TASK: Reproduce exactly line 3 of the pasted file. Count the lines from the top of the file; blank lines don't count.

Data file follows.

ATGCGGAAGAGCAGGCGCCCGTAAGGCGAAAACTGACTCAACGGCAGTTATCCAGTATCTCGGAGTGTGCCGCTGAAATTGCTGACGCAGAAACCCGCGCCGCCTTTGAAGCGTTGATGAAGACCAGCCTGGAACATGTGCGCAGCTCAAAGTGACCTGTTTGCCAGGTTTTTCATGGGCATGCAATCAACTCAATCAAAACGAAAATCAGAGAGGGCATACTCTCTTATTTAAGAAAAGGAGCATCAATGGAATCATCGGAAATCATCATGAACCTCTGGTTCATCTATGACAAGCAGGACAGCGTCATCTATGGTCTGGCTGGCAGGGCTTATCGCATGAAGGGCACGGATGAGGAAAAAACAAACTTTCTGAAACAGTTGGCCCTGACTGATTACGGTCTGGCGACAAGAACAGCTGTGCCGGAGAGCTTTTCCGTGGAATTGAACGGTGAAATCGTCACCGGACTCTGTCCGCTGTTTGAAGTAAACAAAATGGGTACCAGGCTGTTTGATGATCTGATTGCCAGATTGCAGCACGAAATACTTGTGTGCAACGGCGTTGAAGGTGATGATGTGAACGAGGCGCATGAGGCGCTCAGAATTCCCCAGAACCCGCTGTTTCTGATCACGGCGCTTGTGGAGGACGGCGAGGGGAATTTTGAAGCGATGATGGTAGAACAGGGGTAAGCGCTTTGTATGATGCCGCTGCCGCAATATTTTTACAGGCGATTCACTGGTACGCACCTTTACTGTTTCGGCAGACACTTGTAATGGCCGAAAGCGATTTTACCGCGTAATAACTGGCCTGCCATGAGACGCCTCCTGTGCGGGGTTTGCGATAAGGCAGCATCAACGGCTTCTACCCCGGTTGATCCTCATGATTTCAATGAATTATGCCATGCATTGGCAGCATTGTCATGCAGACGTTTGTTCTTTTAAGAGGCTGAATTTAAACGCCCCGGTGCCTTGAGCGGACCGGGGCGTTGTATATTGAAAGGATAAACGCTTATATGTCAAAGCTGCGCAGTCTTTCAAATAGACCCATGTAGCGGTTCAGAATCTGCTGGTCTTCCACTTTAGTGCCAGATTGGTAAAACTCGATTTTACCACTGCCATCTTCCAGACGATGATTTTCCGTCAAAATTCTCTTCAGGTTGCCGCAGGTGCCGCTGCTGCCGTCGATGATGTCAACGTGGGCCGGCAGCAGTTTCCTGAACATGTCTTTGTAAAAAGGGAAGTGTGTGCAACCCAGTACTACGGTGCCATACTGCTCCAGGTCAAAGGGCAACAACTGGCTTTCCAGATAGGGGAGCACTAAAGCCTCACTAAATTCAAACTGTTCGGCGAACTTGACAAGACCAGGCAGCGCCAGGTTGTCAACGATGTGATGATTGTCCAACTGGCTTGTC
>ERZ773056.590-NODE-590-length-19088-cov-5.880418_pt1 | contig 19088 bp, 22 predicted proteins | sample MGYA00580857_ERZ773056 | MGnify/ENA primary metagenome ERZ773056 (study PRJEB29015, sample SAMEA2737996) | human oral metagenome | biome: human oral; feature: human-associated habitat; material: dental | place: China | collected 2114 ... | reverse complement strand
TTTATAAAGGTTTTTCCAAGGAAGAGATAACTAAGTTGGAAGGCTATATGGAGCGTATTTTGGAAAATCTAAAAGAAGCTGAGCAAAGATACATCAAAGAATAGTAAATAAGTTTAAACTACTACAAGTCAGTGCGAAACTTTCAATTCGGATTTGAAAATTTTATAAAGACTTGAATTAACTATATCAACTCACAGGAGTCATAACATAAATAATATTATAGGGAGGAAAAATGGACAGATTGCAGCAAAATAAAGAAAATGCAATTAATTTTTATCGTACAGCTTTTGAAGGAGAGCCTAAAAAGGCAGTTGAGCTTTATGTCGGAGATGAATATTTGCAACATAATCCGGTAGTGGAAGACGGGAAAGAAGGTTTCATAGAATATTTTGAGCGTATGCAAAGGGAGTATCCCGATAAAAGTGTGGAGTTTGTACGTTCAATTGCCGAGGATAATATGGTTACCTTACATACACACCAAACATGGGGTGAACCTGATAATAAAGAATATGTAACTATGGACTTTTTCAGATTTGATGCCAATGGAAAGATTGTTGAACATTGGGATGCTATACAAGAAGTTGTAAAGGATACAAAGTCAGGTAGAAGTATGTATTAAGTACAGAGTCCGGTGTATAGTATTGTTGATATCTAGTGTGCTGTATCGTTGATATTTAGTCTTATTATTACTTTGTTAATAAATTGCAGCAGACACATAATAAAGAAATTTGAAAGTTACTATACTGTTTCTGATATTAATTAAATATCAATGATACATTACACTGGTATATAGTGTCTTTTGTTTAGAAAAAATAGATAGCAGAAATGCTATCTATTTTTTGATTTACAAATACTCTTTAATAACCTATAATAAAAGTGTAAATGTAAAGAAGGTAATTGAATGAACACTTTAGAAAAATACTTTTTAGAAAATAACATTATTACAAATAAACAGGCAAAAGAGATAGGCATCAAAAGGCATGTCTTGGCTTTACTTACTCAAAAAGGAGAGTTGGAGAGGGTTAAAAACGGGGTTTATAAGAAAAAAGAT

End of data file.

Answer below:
TTTATAAAGGTTTTTCCAAGGAAGAGATAACTAAGTTGGAAGGCTATATGGAGCGTATTTTGGAAAATCTAAAAGAAGCTGAGCAAAGATACATCAAAGAATAGTAAATAAGTTTAAACTACTACAAGTCAGTGCGAAACTTTCAATTCGGATTTGAAAATTTTATAAAGACTTGAATTAACTATATCAACTCACAGGAGTCATAACATAAATAATATTATAGGGAGGAAAAATGGACAGATTGCAGCAAAATAAAGAAAATGCAATTAATTTTTATCGTACAGCTTTTGAAGGAGAGCCTAAAAAGGCAGTTGAGCTTTATGTCGGAGATGAATATTTGCAACATAATCCGGTAGTGGAAGACGGGAAAGAAGGTTTCATAGAATATTTTGAGCGTATGCAAAGGGAGTATCCCGATAAAAGTGTGGAGTTTGTACGTTCAATTGCCGAGGATAATATGGTTACCTTACATACACACCAAACATGGGGTGAACCTGATAATAAAGAATATGTAACTATGGACTTTTTCAGATTTGATGCCAATGGAAAGATTGTTGAACATTGGGATGCTATACAAGAAGTTGTAAAGGATACAAAGTCAGGTAGAAGTATGTATTAAGTACAGAGTCCGGTGTATAGTATTGTTGATATCTAGTGTGCTGTATCGTTGATATTTAGTCTTATTATTACTTTGTTAATAAATTGCAGCAGACACATAATAAAGAAATTTGAAAGTTACTATACTGTTTCTGATATTAATTAAATATCAATGATACATTACACTGGTATATAGTGTCTTTTGTTTAGAAAAAATAGATAGCAGAAATGCTATCTATTTTTTGATTTACAAATACTCTTTAATAACCTATAATAAAAGTGTAAATGTAAAGAAGGTAATTGAATGAACACTTTAGAAAAATACTTTTTAGAAAATAACATTATTACAAATAAACAGGCAAAAGAGATAGGCATCAAAAGGCATGTCTTGGCTTTACTTACTCAAAAAGGAGAGTTGGAGAGGGTTAAAAACGGGGTTTATAAGAAAAAAGAT